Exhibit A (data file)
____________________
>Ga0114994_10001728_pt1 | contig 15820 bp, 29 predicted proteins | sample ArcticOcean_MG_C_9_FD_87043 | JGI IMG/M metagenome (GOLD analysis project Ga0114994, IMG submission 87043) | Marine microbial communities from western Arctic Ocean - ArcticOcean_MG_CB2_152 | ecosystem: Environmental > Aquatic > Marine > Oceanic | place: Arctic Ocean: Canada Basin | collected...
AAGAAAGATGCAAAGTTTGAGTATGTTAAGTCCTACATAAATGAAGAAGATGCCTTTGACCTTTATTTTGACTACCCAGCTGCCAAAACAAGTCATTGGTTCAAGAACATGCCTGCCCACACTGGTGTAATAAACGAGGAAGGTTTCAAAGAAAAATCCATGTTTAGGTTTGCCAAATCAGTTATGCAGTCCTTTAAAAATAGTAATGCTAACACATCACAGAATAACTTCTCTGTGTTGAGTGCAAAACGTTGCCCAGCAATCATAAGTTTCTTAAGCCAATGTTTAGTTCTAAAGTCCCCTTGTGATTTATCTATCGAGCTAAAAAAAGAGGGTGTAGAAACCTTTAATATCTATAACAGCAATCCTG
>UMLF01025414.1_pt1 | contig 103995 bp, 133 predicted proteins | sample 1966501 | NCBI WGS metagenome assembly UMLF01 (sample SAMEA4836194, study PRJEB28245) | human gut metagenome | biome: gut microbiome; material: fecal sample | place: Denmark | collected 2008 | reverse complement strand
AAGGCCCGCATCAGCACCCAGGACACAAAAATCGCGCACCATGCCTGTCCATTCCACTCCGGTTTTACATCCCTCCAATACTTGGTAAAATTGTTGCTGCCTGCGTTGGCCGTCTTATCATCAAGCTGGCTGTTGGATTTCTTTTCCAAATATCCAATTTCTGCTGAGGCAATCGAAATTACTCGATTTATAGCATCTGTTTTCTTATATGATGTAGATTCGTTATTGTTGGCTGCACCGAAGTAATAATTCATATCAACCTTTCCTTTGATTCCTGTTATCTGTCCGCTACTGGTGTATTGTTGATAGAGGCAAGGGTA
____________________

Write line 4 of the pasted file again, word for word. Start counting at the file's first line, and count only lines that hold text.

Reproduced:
AAGGCCCGCATCAGCACCCAGGACACAAAAATCGCGCACCATGCCTGTCCATTCCACTCCGGTTTTACATCCCTCCAATACTTGGTAAAATTGTTGCTGCCTGCGTTGGCCGTCTTATCATCAAGCTGGCTGTTGGATTTCTTTTCCAAATATCCAATTTCTGCTGAGGCAATCGAAATTACTCGATTTATAGCATCTGTTTTCTTATATGATGTAGATTCGTTATTGTTGGCTGCACCGAAGTAATAATTCATATCAACCTTTCCTTTGATTCCTGTTATCTGTCCGCTACTGGTGTATTGTTGATAGAGGCAAGGGTA